The Faceless Foe

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Reviewed by Sarah Weinman
Sunday, December 24, 2006

THE HIDDEN ASSASSINS

A Novel

By Robert Wilson

Harcourt. 453 pp. $25

Modern terrorism is uppermost in the minds of those who populate Robert Wilson's new novel, but the engines driving The Hidden Assassins through to its satisfying, nuanced finish are old human emotions: greed, obsession, love.

Overseeing the detective squad in Seville, Spain, Inspector Jefe Javier Falcón is no stranger to personal and professional calamities, be they ruined relationships, searing media scrutiny or high-profile cases that turn out badly. Falcón's frustrating run seems certain to continue with the discovery of a faceless, handless corpse in a Dumpster. All clues to the man's identity have been obliterated, but before Falcón can solve that mystery, his attention is diverted by an explosion in the basement of an apartment building that kills dozens. When the rubble of tangled bodies and debris reveals a clandestine mosque, echoes of the 2004 bombing in Madrid become deafeningly loud. Rumors swirl that the mosque is a breeding ground for an Islamist sleeper cell and that the unidentified man may have been involved in the bombing.

Wilson takes his time setting up a complex investigation that draws Falcón through back alleyways of secret government deals, border irregularities and illicit connections. By eschewing frenetic suspense for painstaking groundwork, he allows the reader enough room to breathe and, most important, to care about main and supporting players such as a judge fighting for his political life, a crusading reporter with shifting loyalties and police officers at times overmatched by the weight of investigation.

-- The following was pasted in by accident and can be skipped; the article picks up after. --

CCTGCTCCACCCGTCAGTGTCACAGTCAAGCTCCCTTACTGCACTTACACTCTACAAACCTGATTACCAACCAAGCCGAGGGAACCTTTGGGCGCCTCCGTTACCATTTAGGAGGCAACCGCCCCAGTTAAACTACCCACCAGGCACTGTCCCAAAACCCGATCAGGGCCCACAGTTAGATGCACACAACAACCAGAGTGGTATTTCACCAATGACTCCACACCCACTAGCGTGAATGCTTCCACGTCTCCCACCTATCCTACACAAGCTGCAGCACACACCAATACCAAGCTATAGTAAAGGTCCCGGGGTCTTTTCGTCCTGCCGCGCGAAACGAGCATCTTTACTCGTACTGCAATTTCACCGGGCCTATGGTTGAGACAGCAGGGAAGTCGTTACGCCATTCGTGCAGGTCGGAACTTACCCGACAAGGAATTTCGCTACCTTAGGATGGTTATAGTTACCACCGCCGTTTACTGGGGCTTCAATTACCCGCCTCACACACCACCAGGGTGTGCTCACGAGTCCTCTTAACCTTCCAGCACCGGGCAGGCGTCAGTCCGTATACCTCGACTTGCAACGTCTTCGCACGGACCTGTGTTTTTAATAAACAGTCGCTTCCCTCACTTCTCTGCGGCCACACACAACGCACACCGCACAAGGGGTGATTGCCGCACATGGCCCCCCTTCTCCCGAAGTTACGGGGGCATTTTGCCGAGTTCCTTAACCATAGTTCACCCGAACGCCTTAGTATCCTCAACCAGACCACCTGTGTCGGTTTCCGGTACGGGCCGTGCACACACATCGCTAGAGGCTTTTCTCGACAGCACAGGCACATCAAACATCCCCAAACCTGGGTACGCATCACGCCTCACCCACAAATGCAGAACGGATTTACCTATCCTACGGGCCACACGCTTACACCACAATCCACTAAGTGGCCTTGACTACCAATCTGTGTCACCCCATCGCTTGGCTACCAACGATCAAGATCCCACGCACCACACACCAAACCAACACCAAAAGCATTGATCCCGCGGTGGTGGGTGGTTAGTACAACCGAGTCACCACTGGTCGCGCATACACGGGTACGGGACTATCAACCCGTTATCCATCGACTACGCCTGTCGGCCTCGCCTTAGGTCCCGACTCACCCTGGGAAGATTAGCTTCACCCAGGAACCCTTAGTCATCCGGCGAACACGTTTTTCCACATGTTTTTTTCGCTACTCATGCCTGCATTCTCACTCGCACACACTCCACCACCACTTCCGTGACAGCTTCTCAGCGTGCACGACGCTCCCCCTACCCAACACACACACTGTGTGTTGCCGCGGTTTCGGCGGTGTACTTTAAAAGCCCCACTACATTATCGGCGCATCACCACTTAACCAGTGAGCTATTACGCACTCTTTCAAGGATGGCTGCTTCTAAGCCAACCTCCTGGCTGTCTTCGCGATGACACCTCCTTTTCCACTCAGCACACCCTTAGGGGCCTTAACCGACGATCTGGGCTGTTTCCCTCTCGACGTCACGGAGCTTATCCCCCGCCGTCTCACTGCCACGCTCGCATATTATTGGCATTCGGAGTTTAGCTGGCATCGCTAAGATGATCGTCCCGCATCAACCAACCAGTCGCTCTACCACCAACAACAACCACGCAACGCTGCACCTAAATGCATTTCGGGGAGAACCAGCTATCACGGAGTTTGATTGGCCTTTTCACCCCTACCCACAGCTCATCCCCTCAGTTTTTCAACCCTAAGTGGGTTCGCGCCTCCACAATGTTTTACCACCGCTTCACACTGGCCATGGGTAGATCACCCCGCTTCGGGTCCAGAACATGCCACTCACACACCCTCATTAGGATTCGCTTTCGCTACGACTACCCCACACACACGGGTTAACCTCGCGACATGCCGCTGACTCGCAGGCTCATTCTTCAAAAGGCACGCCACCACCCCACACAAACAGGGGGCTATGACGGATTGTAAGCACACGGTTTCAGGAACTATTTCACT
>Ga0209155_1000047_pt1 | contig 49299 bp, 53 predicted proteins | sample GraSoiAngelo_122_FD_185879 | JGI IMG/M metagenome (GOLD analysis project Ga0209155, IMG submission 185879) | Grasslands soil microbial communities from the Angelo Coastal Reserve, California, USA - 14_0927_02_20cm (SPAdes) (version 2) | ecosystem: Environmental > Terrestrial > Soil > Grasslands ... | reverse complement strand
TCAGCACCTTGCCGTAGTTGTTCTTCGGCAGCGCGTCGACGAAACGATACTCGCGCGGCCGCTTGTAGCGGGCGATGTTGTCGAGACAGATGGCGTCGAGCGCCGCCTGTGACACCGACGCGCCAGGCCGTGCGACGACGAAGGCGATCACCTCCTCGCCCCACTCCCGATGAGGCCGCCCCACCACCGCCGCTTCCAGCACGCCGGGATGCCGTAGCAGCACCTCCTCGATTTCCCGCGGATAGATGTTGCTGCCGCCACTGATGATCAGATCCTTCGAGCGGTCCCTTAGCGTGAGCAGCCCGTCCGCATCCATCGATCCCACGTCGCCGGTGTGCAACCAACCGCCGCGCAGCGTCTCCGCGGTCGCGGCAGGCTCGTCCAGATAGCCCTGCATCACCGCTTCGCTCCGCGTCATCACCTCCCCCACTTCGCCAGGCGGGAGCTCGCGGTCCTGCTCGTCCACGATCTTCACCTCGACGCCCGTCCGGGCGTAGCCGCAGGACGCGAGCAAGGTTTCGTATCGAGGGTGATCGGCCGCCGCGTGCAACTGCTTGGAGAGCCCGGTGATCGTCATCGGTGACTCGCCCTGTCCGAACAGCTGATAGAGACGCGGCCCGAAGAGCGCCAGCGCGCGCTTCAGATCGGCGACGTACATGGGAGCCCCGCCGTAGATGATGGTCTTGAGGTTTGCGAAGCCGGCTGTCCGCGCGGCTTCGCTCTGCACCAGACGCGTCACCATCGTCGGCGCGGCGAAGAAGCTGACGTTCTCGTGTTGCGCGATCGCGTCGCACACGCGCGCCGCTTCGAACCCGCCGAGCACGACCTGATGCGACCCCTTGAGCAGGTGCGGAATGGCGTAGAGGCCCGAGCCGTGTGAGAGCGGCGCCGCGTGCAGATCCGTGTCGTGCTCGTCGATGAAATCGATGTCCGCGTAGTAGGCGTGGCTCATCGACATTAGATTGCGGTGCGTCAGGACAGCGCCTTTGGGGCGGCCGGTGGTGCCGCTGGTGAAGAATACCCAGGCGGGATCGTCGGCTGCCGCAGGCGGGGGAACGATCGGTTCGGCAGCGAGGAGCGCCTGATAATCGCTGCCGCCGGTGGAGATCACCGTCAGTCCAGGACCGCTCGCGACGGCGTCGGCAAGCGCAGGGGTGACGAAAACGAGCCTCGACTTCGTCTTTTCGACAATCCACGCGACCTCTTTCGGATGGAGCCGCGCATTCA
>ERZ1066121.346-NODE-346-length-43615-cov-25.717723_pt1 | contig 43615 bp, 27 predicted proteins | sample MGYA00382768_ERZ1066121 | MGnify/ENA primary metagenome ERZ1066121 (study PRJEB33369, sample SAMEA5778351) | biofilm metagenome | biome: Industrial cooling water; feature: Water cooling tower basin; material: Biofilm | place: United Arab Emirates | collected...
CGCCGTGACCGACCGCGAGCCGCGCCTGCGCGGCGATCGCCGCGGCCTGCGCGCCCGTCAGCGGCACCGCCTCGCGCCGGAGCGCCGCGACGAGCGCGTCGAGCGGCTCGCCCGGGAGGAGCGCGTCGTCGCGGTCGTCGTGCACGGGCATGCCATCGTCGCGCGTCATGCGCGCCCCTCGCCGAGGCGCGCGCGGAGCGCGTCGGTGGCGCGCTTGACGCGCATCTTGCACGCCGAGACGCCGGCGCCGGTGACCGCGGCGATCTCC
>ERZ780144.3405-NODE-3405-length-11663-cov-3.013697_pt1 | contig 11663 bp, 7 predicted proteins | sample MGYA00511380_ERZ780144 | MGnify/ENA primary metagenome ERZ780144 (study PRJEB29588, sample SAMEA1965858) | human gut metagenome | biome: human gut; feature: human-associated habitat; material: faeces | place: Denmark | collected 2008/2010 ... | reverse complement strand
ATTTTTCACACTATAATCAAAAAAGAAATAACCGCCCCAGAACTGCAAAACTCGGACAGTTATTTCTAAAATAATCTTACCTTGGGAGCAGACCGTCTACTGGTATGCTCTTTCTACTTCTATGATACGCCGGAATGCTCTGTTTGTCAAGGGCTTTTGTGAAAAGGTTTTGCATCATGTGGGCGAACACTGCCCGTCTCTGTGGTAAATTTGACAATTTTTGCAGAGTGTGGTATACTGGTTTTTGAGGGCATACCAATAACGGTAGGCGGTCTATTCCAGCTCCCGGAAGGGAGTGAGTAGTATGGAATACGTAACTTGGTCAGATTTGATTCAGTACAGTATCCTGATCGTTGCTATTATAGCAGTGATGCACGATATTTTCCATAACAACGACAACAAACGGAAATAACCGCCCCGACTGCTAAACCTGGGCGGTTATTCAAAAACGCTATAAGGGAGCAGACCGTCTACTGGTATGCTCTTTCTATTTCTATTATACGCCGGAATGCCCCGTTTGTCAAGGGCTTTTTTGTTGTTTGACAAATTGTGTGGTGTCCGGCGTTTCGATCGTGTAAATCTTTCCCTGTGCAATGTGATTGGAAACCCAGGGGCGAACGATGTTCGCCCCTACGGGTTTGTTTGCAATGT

Most of the characters instrumental to the main story line are men, but Wilson devotes his greatest energies to the women in Inspector Falcón's life: his ex-wife Inés, a capable lawyer whose quest to hang on to her current marriage takes devastating, frighteningly believable turns, and his one-time girlfriend Consuelo, who is reluctantly seeking therapy for anxiety attacks that expose uncomfortable revelations about her traumatic early life.

For a novel so rich with detail and characters, The Hidden Assassins has one surprising flaw: Inspector Falcón's de-emphasis. Instead of driving the action, he ends up as an observer in his own series, more reflective than instrumental. But it's a minor complaint, as the novel forges a link between personal calamity and greater terror concerns. ·

Sarah Weinman writes about crime and mystery fiction at www.sarahweinman.com.


© 2006 The Washington Post Company

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